In hot, humid climates, there are significant differences in thermal performance between four popular chilled-water-pipe insulations.
Cellular glass, glass fiber, phenolic foam, and polyurethane foam are popular materials for insulating chilled-water pipe. As tests I recently concluded confirm, in hot, humid climates, there are significant differences in thermal performance over time between them.
I define hot, humid climates according to the ASHRAE 1-percent standard design criteria of 90°F dry bulb and 76°F or higher wet bulb. In the United States, that describes the Gulf Coast, Florida, and coastal areas from Washington, D.C., to Florida.
The insulations were tested in situ at operating commercial facilities in South Texas, South Florida, and Houston. The insulations were installed by mechanical-insulation contractors using procedures specified by the design engineers. The cellular-glass insulation was installed in 1980. The glass-fiber, phenolic-foam, and polyurethane-foam insulations were installed after 2000.
The tests were non-destructive, conducted using a thermal-imaging camera with heat-flux transducer.
The factory-furnished all-service jackets (ASJs) of the glass-fiber, phenolic-foam, and polyurethane-foam insulations were covered with mold, indicating the surface temperature of each insulation was below the ambient dew point as a result of water intrusion. Table 1 shows substantial heat gain as a result of moisture condensation within the glass-fiber and polyurethane-foam insulations.
Only the cellular-glass insulation did not absorb condensation, and only the cellular-glass-insulation facer was pristine.
Three of the four insulations gained moisture from the ambient air (Table 2). The phenolic-foam insulation gained 400 percent to 1,000 percent. The polyurethane-foam insulation gained 1,000 percent and more. The glass-fiber insulation gained 400 percent to almost 700 percent. The cellular-glass insulation did not experience moisture/thermal gain.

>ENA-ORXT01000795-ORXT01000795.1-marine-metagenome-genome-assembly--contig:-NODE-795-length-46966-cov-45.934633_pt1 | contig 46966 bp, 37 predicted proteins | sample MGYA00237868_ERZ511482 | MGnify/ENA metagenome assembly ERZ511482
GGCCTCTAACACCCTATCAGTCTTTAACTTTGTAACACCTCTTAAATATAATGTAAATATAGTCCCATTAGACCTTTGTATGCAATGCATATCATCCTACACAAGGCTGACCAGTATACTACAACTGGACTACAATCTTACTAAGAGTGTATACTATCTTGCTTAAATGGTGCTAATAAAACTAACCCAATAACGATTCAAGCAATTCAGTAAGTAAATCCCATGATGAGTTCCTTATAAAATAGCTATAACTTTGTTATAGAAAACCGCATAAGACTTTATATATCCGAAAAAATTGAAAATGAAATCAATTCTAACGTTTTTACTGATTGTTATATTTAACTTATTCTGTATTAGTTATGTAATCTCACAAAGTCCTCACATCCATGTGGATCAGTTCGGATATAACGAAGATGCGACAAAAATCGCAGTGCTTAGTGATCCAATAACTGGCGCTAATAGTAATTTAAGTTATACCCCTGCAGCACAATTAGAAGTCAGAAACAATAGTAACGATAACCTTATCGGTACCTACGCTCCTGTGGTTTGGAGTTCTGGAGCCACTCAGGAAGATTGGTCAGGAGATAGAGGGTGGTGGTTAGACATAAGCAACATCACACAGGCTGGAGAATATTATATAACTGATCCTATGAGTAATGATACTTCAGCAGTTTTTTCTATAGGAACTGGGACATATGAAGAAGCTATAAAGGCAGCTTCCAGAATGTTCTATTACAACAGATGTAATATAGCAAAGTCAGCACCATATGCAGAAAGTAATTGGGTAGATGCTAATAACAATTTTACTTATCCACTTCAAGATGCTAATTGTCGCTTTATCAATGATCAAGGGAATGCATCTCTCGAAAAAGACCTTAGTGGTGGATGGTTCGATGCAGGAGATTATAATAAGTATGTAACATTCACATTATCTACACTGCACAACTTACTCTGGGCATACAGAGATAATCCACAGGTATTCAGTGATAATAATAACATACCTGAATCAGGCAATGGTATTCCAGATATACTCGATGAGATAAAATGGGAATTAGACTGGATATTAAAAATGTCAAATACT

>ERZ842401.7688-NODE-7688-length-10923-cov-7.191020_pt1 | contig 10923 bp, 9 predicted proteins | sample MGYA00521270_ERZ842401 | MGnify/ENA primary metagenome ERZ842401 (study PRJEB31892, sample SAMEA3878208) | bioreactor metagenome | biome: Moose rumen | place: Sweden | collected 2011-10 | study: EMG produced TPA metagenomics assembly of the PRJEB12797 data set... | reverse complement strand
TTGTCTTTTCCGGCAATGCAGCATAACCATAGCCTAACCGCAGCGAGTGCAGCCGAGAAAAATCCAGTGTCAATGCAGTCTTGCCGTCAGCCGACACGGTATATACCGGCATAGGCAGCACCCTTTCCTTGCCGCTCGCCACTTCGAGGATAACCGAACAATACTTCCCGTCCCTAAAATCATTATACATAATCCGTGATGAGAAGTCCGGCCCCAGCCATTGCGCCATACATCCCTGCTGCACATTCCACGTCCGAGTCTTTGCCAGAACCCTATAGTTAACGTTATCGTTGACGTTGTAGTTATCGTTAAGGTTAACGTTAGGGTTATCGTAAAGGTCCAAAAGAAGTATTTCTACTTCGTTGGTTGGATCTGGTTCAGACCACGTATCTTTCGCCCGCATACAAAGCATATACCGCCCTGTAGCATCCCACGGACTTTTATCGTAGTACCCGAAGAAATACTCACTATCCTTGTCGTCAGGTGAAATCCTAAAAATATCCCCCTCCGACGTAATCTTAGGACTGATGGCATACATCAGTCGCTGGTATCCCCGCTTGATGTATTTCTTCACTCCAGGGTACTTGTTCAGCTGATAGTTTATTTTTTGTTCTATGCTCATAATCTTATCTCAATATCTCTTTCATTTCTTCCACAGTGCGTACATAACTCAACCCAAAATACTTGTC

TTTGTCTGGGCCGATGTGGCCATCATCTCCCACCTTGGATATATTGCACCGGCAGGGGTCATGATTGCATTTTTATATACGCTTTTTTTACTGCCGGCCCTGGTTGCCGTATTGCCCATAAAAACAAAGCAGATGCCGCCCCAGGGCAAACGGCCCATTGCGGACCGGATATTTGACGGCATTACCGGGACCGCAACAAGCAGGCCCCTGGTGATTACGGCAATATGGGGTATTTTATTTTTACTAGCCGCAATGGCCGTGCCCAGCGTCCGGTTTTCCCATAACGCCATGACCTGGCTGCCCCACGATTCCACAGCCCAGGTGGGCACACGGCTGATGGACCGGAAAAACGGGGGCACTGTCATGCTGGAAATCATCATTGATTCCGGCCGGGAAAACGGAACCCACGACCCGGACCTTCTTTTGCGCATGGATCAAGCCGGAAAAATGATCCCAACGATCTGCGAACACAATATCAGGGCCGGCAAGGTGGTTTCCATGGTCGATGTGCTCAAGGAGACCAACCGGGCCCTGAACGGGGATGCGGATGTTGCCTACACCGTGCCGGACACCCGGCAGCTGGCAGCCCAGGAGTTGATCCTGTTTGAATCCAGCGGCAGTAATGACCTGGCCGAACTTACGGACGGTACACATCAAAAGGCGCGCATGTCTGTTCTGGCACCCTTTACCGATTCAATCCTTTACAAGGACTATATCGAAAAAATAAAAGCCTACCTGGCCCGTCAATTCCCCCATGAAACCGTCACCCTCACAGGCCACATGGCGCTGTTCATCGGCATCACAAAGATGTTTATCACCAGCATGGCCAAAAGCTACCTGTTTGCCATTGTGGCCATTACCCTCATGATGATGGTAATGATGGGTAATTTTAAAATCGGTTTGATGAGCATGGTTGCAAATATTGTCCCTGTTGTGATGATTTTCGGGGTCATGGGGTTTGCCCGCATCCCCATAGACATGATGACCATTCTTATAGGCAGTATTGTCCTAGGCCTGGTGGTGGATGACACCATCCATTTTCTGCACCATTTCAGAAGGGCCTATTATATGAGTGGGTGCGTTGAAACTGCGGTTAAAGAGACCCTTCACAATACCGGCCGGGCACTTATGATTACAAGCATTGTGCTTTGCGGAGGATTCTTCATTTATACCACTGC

At the South Texas site, heat transfer increased by 400 percent through glass-fiber insulation and nearly 300 percent through polyurethane-foam insulation, increasing the cost of running the chiller system.
When it was introduced many years ago, the ASJ was a lamination of white paper, fire-resistant adhesive, glass-fiber scrim, and 1-mil (0.001 in.) aluminum foil. Since then, the aluminum foil has been reduced to 1/3 mil (0.00035 in.). It does not take much to cause tiny pinholes in the foil, which can increase the perm rate of the foil from the advertised 0.02 perm to 0.04 to 0.16 perm.
The fragile ASJ is the major factor in the thermal performance of glass-fiber, phenolic-foam, and polyurethane-foam insulations. When the ASJ is damaged or corrodes, it is only a matter of time until the insulation fills up with condensation and fails.
Table 3 shows the rates at which water vapor permeates the insulations. The glass-fiber, phenolic-foam, and polyurethane-foam insulations are rather dependent on the vapor-barrier/retarder facer for thermal performance, with the polyurethane insulation lasting much longer than the glass-fiber and phenolic-foam insulations on cold pipe before filling up with water. The cellular-glass material will last indefinitely.
When the thin ASJ is compromised, it is easy to see why insulation on 45°F-plus chilled-water pipe fails. Once an ASJ is breached, a decline in thermal performance is only a matter of time. On the South Florida building, that time was just 90 days.
Note: The author wishes to thank Alan Neely for his assistance with the test data.
With more than 50 years of experience in building construction, materials technology, and design, William A. Lotz, PE, specializes in consulting on moisture and insulation problems in buildings. The author of more than 250 technical articles, he is an ASHRAE Life Member, Fellow, and Distinguished Lecturer. He is a registered professional engineer in eight states. He can be reached at 207-636-2625.